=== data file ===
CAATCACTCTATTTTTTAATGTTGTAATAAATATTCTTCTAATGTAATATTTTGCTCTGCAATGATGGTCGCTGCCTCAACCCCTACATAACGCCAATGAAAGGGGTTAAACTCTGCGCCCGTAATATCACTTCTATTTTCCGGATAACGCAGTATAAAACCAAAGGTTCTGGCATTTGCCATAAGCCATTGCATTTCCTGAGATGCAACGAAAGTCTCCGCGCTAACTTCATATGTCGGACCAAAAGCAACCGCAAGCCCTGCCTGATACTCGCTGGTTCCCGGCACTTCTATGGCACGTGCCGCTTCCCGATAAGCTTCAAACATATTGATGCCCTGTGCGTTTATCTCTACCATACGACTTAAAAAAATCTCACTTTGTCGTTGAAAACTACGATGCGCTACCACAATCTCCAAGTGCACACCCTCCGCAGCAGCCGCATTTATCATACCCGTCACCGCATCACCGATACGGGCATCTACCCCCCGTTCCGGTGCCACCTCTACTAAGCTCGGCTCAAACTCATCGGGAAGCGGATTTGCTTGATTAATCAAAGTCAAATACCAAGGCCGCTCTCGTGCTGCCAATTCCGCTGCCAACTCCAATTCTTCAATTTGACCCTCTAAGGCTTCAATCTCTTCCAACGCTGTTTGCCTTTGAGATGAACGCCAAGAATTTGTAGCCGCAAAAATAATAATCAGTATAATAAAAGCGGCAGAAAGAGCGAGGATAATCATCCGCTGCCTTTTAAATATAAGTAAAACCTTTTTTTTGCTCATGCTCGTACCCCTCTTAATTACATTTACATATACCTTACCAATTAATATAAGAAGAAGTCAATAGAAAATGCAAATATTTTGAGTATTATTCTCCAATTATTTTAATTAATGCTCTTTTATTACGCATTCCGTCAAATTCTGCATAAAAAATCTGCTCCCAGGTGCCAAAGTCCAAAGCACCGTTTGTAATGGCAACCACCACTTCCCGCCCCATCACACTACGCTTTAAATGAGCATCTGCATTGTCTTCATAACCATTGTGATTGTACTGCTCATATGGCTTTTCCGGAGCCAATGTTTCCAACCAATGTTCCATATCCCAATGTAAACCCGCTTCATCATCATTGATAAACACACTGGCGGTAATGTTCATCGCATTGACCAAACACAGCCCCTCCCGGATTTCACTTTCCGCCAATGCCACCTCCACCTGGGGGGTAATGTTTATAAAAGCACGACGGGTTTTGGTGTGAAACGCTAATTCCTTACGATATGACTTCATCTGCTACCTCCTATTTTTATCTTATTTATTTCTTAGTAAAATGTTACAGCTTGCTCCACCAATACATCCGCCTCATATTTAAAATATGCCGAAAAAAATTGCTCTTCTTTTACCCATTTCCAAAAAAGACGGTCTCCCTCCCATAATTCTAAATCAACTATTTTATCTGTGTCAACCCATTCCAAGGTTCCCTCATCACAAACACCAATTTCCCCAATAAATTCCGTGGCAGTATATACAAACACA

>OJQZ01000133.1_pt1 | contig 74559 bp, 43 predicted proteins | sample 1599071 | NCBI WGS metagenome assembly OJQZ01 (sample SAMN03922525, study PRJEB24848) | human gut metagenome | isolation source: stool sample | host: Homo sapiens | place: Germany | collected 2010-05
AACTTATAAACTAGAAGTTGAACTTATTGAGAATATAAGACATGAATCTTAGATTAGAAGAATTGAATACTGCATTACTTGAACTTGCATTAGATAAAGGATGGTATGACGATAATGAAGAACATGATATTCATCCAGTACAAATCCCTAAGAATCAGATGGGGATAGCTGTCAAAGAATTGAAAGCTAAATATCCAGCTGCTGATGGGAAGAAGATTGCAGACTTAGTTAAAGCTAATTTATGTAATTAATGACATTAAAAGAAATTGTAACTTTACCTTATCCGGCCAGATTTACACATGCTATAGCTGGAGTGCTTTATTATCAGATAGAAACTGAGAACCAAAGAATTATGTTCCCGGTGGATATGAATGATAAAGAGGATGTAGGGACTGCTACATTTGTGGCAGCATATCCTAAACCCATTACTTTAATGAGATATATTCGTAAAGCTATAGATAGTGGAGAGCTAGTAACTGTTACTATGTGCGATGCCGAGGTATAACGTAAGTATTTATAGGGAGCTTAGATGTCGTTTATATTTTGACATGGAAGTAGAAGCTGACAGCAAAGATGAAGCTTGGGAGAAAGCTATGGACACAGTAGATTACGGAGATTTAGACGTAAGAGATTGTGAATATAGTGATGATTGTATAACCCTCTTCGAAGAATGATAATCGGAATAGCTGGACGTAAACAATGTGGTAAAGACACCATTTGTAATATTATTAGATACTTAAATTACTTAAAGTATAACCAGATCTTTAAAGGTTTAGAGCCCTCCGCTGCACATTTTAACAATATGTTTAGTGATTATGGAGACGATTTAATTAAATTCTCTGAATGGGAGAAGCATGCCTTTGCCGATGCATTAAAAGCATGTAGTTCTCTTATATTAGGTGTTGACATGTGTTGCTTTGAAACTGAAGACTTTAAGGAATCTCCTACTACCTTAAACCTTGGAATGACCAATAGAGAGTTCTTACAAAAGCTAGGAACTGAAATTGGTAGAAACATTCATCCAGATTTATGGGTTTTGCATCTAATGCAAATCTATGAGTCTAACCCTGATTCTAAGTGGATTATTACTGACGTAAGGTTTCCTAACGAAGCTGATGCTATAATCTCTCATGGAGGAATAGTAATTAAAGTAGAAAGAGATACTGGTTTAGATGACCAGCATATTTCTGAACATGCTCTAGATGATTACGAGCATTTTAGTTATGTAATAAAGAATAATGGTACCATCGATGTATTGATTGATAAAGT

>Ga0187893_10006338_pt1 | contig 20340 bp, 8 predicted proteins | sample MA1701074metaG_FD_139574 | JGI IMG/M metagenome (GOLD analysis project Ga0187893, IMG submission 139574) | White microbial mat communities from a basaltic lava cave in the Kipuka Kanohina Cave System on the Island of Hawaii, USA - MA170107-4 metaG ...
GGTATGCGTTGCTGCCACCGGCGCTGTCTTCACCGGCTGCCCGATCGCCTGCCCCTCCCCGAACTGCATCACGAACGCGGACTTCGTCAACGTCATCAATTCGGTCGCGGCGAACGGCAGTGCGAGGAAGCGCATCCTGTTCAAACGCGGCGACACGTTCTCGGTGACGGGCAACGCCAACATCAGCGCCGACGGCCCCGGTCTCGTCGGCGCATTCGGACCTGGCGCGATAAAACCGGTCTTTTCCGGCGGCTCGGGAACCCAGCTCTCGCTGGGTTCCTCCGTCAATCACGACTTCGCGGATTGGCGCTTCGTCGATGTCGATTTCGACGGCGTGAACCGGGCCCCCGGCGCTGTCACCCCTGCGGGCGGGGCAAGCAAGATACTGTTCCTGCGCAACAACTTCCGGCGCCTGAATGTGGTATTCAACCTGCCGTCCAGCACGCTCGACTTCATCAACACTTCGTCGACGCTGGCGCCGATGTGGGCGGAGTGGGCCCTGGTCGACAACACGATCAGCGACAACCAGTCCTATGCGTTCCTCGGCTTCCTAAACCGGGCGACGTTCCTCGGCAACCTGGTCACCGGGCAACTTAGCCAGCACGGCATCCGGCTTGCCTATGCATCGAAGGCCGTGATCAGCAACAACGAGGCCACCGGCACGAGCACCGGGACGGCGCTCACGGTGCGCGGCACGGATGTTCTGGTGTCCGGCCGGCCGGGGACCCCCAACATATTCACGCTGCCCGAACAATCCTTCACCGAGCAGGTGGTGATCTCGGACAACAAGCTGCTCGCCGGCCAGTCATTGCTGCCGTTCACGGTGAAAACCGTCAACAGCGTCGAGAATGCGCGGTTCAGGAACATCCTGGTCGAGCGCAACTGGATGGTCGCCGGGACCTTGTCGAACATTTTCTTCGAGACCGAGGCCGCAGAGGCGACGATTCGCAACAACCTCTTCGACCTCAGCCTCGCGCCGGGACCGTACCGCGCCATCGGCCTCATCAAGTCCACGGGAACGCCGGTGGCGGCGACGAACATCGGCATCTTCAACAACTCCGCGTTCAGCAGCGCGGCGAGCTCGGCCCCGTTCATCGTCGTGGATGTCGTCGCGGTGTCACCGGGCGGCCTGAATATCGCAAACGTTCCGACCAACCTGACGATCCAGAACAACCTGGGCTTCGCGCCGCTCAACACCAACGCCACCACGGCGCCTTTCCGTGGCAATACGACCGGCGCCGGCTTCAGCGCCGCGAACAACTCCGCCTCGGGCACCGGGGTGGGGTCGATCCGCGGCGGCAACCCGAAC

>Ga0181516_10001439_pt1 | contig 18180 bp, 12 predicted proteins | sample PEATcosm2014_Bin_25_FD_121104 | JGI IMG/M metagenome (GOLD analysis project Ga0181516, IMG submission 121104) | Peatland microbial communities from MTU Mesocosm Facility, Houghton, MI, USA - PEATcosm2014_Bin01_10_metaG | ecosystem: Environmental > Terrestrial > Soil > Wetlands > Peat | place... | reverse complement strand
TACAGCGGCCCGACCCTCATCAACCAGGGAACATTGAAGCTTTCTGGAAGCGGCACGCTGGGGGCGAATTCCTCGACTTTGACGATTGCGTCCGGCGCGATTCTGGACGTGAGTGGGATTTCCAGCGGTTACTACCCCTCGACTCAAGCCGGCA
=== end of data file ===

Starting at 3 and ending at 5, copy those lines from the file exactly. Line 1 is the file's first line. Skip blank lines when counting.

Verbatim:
AACTTATAAACTAGAAGTTGAACTTATTGAGAATATAAGACATGAATCTTAGATTAGAAGAATTGAATACTGCATTACTTGAACTTGCATTAGATAAAGGATGGTATGACGATAATGAAGAACATGATATTCATCCAGTACAAATCCCTAAGAATCAGATGGGGATAGCTGTCAAAGAATTGAAAGCTAAATATCCAGCTGCTGATGGGAAGAAGATTGCAGACTTAGTTAAAGCTAATTTATGTAATTAATGACATTAAAAGAAATTGTAACTTTACCTTATCCGGCCAGATTTACACATGCTATAGCTGGAGTGCTTTATTATCAGATAGAAACTGAGAACCAAAGAATTATGTTCCCGGTGGATATGAATGATAAAGAGGATGTAGGGACTGCTACATTTGTGGCAGCATATCCTAAACCCATTACTTTAATGAGATATATTCGTAAAGCTATAGATAGTGGAGAGCTAGTAACTGTTACTATGTGCGATGCCGAGGTATAACGTAAGTATTTATAGGGAGCTTAGATGTCGTTTATATTTTGACATGGAAGTAGAAGCTGACAGCAAAGATGAAGCTTGGGAGAAAGCTATGGACACAGTAGATTACGGAGATTTAGACGTAAGAGATTGTGAATATAGTGATGATTGTATAACCCTCTTCGAAGAATGATAATCGGAATAGCTGGACGTAAACAATGTGGTAAAGACACCATTTGTAATATTATTAGATACTTAAATTACTTAAAGTATAACCAGATCTTTAAAGGTTTAGAGCCCTCCGCTGCACATTTTAACAATATGTTTAGTGATTATGGAGACGATTTAATTAAATTCTCTGAATGGGAGAAGCATGCCTTTGCCGATGCATTAAAAGCATGTAGTTCTCTTATATTAGGTGTTGACATGTGTTGCTTTGAAACTGAAGACTTTAAGGAATCTCCTACTACCTTAAACCTTGGAATGACCAATAGAGAGTTCTTACAAAAGCTAGGAACTGAAATTGGTAGAAACATTCATCCAGATTTATGGGTTTTGCATCTAATGCAAATCTATGAGTCTAACCCTGATTCTAAGTGGATTATTACTGACGTAAGGTTTCCTAACGAAGCTGATGCTATAATCTCTCATGGAGGAATAGTAATTAAAGTAGAAAGAGATACTGGTTTAGATGACCAGCATATTTCTGAACATGCTCTAGATGATTACGAGCATTTTAGTTATGTAATAAAGAATAATGGTACCATCGATGTATTGATTGATAAAGT

>Ga0187893_10006338_pt1 | contig 20340 bp, 8 predicted proteins | sample MA1701074metaG_FD_139574 | JGI IMG/M metagenome (GOLD analysis project Ga0187893, IMG submission 139574) | White microbial mat communities from a basaltic lava cave in the Kipuka Kanohina Cave System on the Island of Hawaii, USA - MA170107-4 metaG ...
GGTATGCGTTGCTGCCACCGGCGCTGTCTTCACCGGCTGCCCGATCGCCTGCCCCTCCCCGAACTGCATCACGAACGCGGACTTCGTCAACGTCATCAATTCGGTCGCGGCGAACGGCAGTGCGAGGAAGCGCATCCTGTTCAAACGCGGCGACACGTTCTCGGTGACGGGCAACGCCAACATCAGCGCCGACGGCCCCGGTCTCGTCGGCGCATTCGGACCTGGCGCGATAAAACCGGTCTTTTCCGGCGGCTCGGGAACCCAGCTCTCGCTGGGTTCCTCCGTCAATCACGACTTCGCGGATTGGCGCTTCGTCGATGTCGATTTCGACGGCGTGAACCGGGCCCCCGGCGCTGTCACCCCTGCGGGCGGGGCAAGCAAGATACTGTTCCTGCGCAACAACTTCCGGCGCCTGAATGTGGTATTCAACCTGCCGTCCAGCACGCTCGACTTCATCAACACTTCGTCGACGCTGGCGCCGATGTGGGCGGAGTGGGCCCTGGTCGACAACACGATCAGCGACAACCAGTCCTATGCGTTCCTCGGCTTCCTAAACCGGGCGACGTTCCTCGGCAACCTGGTCACCGGGCAACTTAGCCAGCACGGCATCCGGCTTGCCTATGCATCGAAGGCCGTGATCAGCAACAACGAGGCCACCGGCACGAGCACCGGGACGGCGCTCACGGTGCGCGGCACGGATGTTCTGGTGTCCGGCCGGCCGGGGACCCCCAACATATTCACGCTGCCCGAACAATCCTTCACCGAGCAGGTGGTGATCTCGGACAACAAGCTGCTCGCCGGCCAGTCATTGCTGCCGTTCACGGTGAAAACCGTCAACAGCGTCGAGAATGCGCGGTTCAGGAACATCCTGGTCGAGCGCAACTGGATGGTCGCCGGGACCTTGTCGAACATTTTCTTCGAGACCGAGGCCGCAGAGGCGACGATTCGCAACAACCTCTTCGACCTCAGCCTCGCGCCGGGACCGTACCGCGCCATCGGCCTCATCAAGTCCACGGGAACGCCGGTGGCGGCGACGAACATCGGCATCTTCAACAACTCCGCGTTCAGCAGCGCGGCGAGCTCGGCCCCGTTCATCGTCGTGGATGTCGTCGCGGTGTCACCGGGCGGCCTGAATATCGCAAACGTTCCGACCAACCTGACGATCCAGAACAACCTGGGCTTCGCGCCGCTCAACACCAACGCCACCACGGCGCCTTTCCGTGGCAATACGACCGGCGCCGGCTTCAGCGCCGCGAACAACTCCGCCTCGGGCACCGGGGTGGGGTCGATCCGCGGCGGCAACCCGAAC